The first stanza begins by saying that Elizabeth’s Grandmother owned an antique shop, which she cherished more than anything or anyone. She kept lots of antiques. She kept so many of them that they became to dictate your life. She has a great relationship and a passion with her possessions. This can be found in Line 1.
‘She kept an antique shop – or it kept her.
Among Apostle spoons and Bristol glass,
The faded silks, the heavy furniture…’
In the antique shop there was heavy furniture, which had been faded over the years. There was a good atmosphere in the shop. She polished the objects and antiques very well. It was a well-run shop. When she looks in the brass she sees her own reflection. She has a better relationship with the shop than any of her family, or friends. This can be found in Line 4.
‘She watched her own reflection in the brass
Slavers and silver bowls, as if to prove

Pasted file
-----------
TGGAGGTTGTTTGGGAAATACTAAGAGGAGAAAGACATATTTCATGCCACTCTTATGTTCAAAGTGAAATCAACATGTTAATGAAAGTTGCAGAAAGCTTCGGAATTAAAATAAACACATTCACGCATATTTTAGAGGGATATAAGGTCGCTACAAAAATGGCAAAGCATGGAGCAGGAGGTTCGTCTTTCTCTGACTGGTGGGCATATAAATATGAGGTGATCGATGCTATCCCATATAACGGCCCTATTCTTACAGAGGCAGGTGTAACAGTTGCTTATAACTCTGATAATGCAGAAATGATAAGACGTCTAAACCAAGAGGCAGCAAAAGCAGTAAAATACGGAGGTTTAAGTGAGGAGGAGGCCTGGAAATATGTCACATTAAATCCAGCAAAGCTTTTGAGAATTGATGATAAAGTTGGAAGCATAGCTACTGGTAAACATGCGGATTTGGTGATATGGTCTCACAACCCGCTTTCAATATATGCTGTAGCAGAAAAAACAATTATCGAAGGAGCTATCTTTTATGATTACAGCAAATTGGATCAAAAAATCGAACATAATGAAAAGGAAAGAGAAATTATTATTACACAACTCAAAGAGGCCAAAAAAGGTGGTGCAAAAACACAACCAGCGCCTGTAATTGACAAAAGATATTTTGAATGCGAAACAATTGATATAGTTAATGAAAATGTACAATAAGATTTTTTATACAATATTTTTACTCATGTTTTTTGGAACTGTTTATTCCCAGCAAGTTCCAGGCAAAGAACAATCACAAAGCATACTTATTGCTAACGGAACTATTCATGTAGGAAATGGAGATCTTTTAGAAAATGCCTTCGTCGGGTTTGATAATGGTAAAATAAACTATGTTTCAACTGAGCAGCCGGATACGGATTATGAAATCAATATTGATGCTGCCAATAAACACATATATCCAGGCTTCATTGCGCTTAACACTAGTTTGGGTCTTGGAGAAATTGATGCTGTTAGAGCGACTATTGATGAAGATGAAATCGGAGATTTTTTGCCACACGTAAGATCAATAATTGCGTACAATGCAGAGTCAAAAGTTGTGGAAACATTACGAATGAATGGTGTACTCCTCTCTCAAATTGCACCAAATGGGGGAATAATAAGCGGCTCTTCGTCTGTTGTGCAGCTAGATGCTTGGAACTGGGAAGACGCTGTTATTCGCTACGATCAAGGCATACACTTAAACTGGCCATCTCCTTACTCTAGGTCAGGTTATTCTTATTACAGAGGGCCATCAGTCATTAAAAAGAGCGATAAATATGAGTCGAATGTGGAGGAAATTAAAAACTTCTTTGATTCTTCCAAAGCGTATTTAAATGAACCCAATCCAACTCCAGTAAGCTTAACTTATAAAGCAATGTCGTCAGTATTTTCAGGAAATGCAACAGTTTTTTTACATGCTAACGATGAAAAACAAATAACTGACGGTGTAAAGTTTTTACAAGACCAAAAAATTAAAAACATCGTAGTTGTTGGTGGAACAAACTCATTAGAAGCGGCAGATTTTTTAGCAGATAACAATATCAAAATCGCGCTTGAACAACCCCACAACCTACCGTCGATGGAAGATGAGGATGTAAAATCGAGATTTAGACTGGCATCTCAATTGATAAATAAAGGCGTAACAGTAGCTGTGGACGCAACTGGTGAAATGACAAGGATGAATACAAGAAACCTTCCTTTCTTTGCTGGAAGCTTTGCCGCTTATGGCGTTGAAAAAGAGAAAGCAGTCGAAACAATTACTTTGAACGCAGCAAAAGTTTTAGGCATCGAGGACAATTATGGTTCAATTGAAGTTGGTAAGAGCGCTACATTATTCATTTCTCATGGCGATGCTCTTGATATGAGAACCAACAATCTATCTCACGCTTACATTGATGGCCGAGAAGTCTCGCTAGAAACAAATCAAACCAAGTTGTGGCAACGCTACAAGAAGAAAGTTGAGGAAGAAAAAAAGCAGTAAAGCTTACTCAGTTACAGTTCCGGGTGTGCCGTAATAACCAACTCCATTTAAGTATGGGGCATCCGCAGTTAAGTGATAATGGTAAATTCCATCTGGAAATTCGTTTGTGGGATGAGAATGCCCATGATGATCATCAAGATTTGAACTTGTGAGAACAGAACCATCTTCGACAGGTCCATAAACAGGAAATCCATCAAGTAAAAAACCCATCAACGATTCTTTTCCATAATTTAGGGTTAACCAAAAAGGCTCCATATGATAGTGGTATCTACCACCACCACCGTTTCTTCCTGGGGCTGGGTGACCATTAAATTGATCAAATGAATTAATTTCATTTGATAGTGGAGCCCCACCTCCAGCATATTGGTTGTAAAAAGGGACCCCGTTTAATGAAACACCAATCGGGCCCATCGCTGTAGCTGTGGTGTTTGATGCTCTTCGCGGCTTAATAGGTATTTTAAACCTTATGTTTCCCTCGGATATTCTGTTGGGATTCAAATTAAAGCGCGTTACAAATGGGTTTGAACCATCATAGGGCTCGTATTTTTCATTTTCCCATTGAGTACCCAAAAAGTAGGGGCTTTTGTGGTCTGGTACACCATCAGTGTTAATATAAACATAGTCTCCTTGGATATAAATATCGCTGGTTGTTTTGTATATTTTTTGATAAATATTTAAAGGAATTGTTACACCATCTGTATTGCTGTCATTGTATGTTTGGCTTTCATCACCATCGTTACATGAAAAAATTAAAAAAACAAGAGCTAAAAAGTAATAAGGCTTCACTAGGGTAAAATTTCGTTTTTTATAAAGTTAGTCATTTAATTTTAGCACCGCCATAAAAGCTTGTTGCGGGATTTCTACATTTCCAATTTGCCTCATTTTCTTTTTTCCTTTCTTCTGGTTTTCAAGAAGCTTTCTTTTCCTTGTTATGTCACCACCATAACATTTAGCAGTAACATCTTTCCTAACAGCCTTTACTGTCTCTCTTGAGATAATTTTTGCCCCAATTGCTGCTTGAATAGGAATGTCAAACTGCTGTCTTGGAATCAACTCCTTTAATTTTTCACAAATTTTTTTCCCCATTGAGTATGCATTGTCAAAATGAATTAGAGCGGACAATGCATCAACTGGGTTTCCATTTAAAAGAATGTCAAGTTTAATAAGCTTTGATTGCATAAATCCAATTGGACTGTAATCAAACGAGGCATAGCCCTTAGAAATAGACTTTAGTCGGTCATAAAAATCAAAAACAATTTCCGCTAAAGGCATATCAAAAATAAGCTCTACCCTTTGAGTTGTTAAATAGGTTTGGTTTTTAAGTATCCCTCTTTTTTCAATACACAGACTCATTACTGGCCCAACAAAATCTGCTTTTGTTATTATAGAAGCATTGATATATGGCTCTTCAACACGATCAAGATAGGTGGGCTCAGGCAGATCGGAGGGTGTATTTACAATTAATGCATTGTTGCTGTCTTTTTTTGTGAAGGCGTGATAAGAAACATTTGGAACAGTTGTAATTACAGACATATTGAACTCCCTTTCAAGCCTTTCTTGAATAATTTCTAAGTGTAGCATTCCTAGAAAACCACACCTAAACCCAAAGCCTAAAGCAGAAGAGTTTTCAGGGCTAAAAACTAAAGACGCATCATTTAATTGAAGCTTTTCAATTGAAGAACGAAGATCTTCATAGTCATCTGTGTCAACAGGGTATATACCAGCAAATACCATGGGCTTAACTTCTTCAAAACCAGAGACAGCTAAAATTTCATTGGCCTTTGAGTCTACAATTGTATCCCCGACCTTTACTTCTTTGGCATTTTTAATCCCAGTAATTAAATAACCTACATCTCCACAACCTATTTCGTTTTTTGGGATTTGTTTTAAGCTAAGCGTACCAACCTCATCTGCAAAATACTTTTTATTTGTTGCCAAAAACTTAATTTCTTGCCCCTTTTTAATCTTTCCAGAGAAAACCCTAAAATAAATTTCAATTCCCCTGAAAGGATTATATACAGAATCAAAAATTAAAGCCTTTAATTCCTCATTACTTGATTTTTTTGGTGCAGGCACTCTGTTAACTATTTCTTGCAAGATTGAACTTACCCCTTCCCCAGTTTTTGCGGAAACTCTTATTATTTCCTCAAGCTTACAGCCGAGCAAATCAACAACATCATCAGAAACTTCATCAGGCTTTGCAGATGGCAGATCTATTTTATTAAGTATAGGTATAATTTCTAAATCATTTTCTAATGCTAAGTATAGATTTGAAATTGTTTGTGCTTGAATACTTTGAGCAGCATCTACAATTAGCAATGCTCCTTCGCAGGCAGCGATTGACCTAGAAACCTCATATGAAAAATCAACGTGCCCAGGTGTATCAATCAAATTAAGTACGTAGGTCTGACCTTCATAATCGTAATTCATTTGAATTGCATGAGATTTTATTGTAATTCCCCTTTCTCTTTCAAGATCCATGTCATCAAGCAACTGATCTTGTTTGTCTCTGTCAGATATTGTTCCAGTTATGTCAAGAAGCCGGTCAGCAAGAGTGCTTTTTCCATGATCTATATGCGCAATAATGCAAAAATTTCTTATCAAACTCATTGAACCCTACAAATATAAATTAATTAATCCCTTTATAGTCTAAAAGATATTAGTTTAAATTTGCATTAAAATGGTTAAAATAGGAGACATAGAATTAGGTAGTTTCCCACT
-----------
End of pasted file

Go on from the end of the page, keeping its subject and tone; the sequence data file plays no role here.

Polish was all, there was no need for love.’
In the second stanza, Elizabeth is describing a particular incident that happened in her childhood. This can be found in Line 7.
‘And I remember how I once refused
To go out with her, since I was afraid.
It was perhaps a wish not to be used
Like antique objects…’
Her Grandmother asked her Granddaughter if she would go out with her but she refused and thought her Grandmother would own her but not love her. She felt abstinent, and felt she should have gone with her, but also had to say what she felt. She did not want to go with her, so she said 'no'. Line 10.
Though she never said
That she was hurt, I still could feel the guilt
Of that refusal, guessing how she felt.’
She was starting to feel guilty about refusing to go out with her Grandmother. Elizabeth did not know what her Grandmother was thinking or feeling when she refused to go out, but she guessed she was not happy. Even though her Grandmother said nothing she still felt guilty about what she had said.
The third stanza is when her Grandmother gets...